David Stephenson, an American who moved to Australia in 1982, has long brought a minimalist approach to maximalist subjects, from the horizon, to clouds, to Australia's icepack. In the last decade he has used his camera to register gloriously geometric patterns normally hidden from the naked eye. Using long exposures, he has photographically brought the sumptuously detailed cupolas in soaring European cathedrals, chapels, and palaces - normally cast in deep shadow- back to brilliant life. In a separate but conceptually linked project, using even longer exposures, he has caught otherworldly streaks of starlight in the night sky. His stargazing through the camera is a variation on his theme of vibrant geometric abstractions. By varying the intervals of his exposures, interrupting or making multiple exposures, he has created his own music of the spheres (Margarett Loke, The New York Times, 2/11/2000). Stephenson's cupola project has expanded to include over seventy-five sites in Europe, Russia and Turkey. The artist extended his interest in architecture to photograph naves and vaults in some of the greatest cathedrals of Europe in his series Vaults (2006-2007).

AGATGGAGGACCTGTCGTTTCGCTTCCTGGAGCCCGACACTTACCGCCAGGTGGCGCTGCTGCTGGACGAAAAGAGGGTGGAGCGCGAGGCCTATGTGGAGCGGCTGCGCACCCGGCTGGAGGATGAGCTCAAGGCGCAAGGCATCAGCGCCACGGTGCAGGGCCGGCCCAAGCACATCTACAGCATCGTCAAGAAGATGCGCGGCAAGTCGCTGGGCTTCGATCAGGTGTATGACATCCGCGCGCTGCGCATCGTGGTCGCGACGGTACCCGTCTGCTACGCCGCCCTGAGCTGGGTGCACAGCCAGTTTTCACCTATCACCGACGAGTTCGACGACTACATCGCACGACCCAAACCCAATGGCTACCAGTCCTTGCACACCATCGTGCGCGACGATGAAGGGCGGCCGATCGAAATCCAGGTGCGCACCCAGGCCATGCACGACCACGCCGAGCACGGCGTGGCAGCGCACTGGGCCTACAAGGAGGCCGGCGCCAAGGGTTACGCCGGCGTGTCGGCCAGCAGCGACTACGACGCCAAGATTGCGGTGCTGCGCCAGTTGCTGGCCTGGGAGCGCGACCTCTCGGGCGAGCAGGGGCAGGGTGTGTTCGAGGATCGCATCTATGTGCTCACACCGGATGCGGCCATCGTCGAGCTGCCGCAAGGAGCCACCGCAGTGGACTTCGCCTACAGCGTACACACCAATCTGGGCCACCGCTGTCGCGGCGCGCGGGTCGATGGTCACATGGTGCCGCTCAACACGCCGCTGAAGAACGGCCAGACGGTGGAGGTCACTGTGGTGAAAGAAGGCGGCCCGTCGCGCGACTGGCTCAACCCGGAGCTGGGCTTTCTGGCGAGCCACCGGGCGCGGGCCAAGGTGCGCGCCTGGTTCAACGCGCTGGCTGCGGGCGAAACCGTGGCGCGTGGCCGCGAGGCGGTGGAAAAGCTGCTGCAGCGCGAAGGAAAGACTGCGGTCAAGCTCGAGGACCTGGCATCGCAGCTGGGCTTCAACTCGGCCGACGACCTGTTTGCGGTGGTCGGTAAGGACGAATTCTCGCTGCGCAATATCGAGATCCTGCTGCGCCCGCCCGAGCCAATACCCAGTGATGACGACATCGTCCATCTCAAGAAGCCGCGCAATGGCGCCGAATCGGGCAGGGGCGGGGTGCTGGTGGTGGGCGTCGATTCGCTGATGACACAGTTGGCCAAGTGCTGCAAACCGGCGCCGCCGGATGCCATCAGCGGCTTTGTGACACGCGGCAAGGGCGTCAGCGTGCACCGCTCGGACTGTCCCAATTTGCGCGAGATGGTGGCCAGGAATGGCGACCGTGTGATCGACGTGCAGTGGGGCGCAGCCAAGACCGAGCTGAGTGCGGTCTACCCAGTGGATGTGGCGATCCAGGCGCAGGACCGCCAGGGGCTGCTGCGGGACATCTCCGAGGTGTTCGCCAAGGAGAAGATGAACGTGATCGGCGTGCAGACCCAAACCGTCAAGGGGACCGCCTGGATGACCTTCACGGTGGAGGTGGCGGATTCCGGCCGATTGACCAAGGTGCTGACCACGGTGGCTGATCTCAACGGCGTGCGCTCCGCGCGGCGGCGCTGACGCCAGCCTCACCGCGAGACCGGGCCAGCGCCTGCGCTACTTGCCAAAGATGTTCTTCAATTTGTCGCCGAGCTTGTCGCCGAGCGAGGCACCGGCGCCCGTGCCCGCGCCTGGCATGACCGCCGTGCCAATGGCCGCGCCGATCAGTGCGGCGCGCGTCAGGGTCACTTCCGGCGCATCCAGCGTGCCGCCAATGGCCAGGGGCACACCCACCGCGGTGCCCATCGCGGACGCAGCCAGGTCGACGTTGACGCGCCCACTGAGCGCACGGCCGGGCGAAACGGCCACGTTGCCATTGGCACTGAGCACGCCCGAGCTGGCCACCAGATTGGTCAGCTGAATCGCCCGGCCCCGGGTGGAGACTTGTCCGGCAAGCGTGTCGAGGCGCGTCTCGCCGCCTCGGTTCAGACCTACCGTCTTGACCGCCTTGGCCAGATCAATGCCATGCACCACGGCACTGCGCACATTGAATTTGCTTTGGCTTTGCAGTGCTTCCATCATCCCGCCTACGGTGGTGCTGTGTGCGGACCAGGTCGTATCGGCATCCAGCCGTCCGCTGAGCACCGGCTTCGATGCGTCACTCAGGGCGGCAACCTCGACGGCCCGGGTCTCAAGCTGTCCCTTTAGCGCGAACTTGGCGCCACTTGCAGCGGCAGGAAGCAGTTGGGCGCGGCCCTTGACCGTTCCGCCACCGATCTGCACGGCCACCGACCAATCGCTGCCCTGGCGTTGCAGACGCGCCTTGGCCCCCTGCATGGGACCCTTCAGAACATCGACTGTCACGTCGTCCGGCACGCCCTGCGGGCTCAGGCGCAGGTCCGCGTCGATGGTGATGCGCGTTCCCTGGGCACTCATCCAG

In Light Cities, Stephenson photographed night scenes of the major cities of the world, conveying the largesse of urban architecture. Shooting from a wide range of distances, Stephenson captures the luminous quality of the urban environment at night, reflecting a broad range of vivid colors in each cityscape seen through long exposures.